2
$\begingroup$

Suppose, I have a sequence $f_n([0, \infty))$ of functions such that they are equicontinuous and uniformly bounded. So, I can get a uniformly convergent subsequence $f_{n_k}$ over $[0,T]$. I want the uniform limit to get extended over the whole $[0, \infty)$ such that it remains continuous. So, I extract a uniformly convergent sub-sequence of $f_{n_k}$ over $[0,2T]$ (to make the limit continuous). Keep reapeating this process.

Is this a way to construct a uniform limit for the whole $[0, \infty)$.

$\endgroup$
4
$\begingroup$

That can not be done in general. Let $f: \mathbb R \to \mathbb R$ to be a nontrivial continuous function with compact support. Then the sequence of functions $f_n : [0,\infty) \to \mathbb R$ defined by

$$f_n(x):= f(x-n)$$

are uniformly bounded and equicontinuous. But the convergence to the zero function cannot be made uniform. Indeed, there is $\epsilon>0$ such that

$$\sup_{x\in \mathbb R} |f_n(x) - f_m(x)| > \epsilon$$

for all $n \in \mathbb N$. Thus this sequence cannot have uniform limit in $[0,\infty)$.

There is a standard way to construct a limit in some sense. Let $N \in \mathbb N$. Then let $(f_{n_k})$ be a subsequence of $(f_n)$ so that $f_{n_k}$ converges uniformly to $f_1$ on $[0,1]$. Denote the subsequence by $f^1_n$. Then pick another subsequence of $(f^2_n)$ of $(f^1_n)$ so that it converges to $f_2$ in $[0, 2]$. As $f^2_n$ is a sebsequence of $f^1_n$, $f_1 = f_2$ on $[0,1]$.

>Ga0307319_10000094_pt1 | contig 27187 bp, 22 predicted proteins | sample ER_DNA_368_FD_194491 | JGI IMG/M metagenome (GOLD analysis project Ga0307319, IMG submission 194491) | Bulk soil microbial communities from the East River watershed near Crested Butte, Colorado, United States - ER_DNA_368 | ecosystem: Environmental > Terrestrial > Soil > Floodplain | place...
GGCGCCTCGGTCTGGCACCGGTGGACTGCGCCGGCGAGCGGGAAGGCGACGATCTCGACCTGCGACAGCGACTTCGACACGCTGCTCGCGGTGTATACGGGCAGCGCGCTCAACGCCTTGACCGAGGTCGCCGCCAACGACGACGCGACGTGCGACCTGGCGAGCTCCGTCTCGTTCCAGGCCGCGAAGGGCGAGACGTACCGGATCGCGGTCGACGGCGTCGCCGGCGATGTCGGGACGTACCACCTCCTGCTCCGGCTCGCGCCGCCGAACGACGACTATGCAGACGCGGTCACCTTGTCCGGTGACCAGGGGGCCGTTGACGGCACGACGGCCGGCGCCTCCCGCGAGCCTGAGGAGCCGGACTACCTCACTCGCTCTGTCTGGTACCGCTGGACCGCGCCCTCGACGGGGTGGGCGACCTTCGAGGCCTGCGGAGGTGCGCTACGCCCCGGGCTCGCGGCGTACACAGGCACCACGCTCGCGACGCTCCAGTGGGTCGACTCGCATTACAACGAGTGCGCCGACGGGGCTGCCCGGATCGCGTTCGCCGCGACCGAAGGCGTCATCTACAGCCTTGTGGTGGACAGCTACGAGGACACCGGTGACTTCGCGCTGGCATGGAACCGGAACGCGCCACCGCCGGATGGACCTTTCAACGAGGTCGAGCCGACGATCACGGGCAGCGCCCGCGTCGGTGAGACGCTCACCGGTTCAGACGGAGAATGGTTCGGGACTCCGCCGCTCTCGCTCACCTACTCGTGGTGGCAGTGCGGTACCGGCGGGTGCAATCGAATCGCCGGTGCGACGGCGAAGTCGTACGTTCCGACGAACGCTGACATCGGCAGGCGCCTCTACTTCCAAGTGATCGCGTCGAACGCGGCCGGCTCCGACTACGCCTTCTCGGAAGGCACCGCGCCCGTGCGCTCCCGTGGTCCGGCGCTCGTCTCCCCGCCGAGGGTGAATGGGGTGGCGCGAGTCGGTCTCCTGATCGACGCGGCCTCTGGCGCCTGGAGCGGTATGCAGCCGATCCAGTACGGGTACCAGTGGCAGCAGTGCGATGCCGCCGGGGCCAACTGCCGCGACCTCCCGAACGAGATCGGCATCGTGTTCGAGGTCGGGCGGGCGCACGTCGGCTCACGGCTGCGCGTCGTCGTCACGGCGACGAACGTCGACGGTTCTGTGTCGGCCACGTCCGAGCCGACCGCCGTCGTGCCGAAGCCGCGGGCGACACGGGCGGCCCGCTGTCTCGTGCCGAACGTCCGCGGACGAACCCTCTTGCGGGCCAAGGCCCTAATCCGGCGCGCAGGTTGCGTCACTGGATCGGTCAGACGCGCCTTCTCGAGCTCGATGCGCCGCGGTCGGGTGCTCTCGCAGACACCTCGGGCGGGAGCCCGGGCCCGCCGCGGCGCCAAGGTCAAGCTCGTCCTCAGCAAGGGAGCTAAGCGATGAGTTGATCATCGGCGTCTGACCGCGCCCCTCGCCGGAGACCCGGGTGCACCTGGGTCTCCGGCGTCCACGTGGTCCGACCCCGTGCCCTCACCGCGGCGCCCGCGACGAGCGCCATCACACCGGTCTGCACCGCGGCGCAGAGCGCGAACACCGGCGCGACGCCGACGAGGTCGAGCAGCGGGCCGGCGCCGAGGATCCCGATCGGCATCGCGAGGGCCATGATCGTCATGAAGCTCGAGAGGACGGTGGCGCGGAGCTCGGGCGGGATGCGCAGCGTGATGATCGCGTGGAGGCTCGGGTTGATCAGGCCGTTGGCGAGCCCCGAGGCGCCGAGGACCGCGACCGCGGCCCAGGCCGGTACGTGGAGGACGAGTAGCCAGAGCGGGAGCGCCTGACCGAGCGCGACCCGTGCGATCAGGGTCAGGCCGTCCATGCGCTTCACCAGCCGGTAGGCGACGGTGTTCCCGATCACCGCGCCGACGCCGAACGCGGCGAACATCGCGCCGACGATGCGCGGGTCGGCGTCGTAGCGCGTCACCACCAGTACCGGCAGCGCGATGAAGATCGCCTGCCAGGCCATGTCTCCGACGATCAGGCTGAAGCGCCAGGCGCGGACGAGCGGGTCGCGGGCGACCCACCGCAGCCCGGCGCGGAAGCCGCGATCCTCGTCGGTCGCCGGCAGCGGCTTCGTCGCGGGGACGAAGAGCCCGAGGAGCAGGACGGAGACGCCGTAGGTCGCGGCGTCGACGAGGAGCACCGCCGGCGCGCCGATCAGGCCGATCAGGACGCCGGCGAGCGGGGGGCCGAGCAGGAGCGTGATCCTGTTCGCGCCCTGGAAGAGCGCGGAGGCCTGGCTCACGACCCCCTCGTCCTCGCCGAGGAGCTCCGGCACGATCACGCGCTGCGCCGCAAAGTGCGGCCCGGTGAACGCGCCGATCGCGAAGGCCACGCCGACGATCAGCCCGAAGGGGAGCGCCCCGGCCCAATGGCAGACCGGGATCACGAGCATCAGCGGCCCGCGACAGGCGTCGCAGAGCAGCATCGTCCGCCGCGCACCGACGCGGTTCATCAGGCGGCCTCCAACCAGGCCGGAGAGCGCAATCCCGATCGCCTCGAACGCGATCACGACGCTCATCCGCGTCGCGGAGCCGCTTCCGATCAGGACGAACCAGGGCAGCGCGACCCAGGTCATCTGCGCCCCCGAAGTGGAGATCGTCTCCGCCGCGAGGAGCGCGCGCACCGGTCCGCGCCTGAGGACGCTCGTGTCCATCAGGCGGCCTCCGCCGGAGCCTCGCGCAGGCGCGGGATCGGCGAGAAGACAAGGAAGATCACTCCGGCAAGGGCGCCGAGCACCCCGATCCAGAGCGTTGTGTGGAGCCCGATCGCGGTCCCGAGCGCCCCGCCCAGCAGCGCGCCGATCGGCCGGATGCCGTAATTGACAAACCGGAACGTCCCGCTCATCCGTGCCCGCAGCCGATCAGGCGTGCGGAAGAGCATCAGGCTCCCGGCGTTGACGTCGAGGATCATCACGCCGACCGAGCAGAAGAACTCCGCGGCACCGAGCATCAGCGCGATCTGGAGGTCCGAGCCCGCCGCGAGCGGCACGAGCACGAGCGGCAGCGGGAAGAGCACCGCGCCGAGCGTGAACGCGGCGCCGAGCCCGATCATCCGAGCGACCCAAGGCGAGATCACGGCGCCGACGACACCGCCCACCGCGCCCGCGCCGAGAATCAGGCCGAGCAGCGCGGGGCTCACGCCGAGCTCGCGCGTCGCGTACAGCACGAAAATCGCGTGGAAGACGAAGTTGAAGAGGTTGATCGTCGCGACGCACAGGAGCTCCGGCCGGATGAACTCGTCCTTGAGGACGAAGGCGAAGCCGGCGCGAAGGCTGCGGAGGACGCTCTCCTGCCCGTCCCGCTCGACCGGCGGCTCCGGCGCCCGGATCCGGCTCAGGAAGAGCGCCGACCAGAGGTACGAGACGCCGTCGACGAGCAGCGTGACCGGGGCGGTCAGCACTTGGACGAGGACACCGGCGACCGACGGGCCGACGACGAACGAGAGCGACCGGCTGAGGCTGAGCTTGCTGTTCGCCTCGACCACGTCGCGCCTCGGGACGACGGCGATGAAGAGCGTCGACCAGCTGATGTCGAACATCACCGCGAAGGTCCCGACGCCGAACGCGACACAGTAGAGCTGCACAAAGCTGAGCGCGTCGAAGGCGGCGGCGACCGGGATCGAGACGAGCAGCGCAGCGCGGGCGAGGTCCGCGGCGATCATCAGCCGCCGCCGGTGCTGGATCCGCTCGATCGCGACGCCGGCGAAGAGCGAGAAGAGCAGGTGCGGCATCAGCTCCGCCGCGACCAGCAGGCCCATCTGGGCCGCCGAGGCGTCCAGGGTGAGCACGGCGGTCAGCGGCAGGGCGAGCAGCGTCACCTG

Then we can do that for every $[0,N]$ and we come up with a "seqeuence of subsequences" $(f^N_n)$ and a function $f : [0,\infty) \to \mathbb R$ so that $f^N_n$ converges as $n\to \infty$ to $f$ in $[0,N]$.

Then the sequence $g_n := f^n_n$ has the property that $g_n \to f$ on each bounded intervals. This is called the diagonal process.

$\endgroup$
  • $\begingroup$ Confusion. I am not claiming that under equi-continuity and uniform boundedness pointwise convergence becomes uniform convergence. I want to know whether the statement of Arzela-Ascoli true for non-compact domains also. $\endgroup$ – Anonymous Nov 14 '14 at 11:41
  • $\begingroup$ @user148951 I have edited the answer. The theorem does not hold on noncompact domain. $\endgroup$ – user99914 Nov 14 '14 at 11:46
  • $\begingroup$ I am not saying that the theorem holds on non-compact domains, my point is I want to extend the continuous limit $X(.)$ over the whole interval by expressing it as increasing union of compact domains then using Arzela-Ascoli over nested subsequences. In summary, still I won't be having any subsequence whose limit is $X$. But, the definition of $X(.)$ over the whole interval is well-defined. Does this make sense. That's why I wrote extension of uniform limit, not arzela-ascoli over non-compact. $\endgroup$ – Anonymous Nov 14 '14 at 13:17
  • $\begingroup$ @user148951: I edited the answer again. Please have a look. $\endgroup$ – user99914 Nov 14 '14 at 21:07

Your Answer

By clicking “Post Your Answer”, you agree to our terms of service, privacy policy and cookie policy

Not the answer you're looking for? Browse other questions tagged or ask your own question.